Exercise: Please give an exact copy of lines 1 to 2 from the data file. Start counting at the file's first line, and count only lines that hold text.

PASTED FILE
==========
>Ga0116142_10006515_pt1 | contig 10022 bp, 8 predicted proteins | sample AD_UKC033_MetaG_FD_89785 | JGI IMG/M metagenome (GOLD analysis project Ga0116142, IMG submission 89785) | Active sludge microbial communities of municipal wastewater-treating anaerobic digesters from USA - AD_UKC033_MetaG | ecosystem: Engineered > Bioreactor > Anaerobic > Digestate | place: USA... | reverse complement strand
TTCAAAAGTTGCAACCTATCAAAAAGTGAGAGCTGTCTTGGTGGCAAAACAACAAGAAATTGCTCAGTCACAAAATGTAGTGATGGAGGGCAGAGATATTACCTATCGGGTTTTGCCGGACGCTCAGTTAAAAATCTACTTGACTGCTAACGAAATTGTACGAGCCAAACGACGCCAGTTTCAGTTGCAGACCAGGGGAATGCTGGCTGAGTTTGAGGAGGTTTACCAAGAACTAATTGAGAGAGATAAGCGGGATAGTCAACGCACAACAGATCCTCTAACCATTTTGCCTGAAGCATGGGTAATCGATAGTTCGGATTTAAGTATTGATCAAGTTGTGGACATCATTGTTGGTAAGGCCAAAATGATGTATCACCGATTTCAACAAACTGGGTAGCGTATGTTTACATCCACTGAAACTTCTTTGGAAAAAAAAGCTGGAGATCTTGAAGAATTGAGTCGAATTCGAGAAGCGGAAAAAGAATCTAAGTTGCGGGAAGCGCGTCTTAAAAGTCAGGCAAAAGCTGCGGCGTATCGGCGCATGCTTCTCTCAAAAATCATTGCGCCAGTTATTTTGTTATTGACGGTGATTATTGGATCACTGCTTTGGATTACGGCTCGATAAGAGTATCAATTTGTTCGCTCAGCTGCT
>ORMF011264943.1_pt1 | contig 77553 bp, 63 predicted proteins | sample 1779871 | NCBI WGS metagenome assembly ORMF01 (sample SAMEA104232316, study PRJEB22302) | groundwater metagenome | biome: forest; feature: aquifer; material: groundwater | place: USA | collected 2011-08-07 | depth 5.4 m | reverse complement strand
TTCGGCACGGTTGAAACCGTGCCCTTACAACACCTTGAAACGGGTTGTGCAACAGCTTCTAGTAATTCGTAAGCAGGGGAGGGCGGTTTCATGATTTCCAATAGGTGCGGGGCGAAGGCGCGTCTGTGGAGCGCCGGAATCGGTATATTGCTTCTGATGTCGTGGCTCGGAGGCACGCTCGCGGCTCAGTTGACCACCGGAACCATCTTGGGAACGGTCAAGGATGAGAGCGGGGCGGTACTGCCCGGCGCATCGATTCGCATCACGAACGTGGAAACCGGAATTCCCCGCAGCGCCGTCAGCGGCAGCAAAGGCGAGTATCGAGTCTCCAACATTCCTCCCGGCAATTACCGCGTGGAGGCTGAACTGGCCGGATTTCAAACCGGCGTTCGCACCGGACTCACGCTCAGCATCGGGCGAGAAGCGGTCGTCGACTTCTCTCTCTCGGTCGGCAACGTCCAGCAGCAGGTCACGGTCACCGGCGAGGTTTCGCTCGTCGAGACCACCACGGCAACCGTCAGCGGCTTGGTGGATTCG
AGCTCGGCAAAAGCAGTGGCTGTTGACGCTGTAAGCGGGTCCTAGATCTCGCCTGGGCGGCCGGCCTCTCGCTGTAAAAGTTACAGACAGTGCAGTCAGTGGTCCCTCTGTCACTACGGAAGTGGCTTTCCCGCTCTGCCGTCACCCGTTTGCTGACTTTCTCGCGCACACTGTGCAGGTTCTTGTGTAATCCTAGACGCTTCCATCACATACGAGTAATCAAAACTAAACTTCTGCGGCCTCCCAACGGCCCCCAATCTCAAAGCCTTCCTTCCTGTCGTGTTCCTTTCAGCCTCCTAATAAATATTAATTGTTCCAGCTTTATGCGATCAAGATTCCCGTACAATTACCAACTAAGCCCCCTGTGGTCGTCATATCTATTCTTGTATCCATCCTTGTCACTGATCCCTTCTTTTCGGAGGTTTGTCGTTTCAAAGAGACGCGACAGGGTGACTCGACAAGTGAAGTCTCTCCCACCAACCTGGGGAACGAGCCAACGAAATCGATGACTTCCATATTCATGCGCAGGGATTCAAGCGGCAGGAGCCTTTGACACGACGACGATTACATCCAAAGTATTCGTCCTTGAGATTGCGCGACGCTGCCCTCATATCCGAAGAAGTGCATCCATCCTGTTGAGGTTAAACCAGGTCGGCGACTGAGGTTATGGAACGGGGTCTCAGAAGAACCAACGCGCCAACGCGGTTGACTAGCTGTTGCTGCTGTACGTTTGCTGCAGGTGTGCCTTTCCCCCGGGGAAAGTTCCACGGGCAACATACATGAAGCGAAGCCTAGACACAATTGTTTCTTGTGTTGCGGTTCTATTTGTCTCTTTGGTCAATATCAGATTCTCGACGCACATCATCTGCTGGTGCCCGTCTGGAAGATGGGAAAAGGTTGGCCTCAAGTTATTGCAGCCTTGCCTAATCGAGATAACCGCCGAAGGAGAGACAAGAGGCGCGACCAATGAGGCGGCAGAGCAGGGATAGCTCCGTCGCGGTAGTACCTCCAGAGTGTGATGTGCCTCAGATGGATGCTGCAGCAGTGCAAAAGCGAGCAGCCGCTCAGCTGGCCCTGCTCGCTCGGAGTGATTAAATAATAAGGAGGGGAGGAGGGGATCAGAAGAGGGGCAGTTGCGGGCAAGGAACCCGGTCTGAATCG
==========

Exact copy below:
>Ga0116142_10006515_pt1 | contig 10022 bp, 8 predicted proteins | sample AD_UKC033_MetaG_FD_89785 | JGI IMG/M metagenome (GOLD analysis project Ga0116142, IMG submission 89785) | Active sludge microbial communities of municipal wastewater-treating anaerobic digesters from USA - AD_UKC033_MetaG | ecosystem: Engineered > Bioreactor > Anaerobic > Digestate | place: USA... | reverse complement strand
TTCAAAAGTTGCAACCTATCAAAAAGTGAGAGCTGTCTTGGTGGCAAAACAACAAGAAATTGCTCAGTCACAAAATGTAGTGATGGAGGGCAGAGATATTACCTATCGGGTTTTGCCGGACGCTCAGTTAAAAATCTACTTGACTGCTAACGAAATTGTACGAGCCAAACGACGCCAGTTTCAGTTGCAGACCAGGGGAATGCTGGCTGAGTTTGAGGAGGTTTACCAAGAACTAATTGAGAGAGATAAGCGGGATAGTCAACGCACAACAGATCCTCTAACCATTTTGCCTGAAGCATGGGTAATCGATAGTTCGGATTTAAGTATTGATCAAGTTGTGGACATCATTGTTGGTAAGGCCAAAATGATGTATCACCGATTTCAACAAACTGGGTAGCGTATGTTTACATCCACTGAAACTTCTTTGGAAAAAAAAGCTGGAGATCTTGAAGAATTGAGTCGAATTCGAGAAGCGGAAAAAGAATCTAAGTTGCGGGAAGCGCGTCTTAAAAGTCAGGCAAAAGCTGCGGCGTATCGGCGCATGCTTCTCTCAAAAATCATTGCGCCAGTTATTTTGTTATTGACGGTGATTATTGGATCACTGCTTTGGATTACGGCTCGATAAGAGTATCAATTTGTTCGCTCAGCTGCT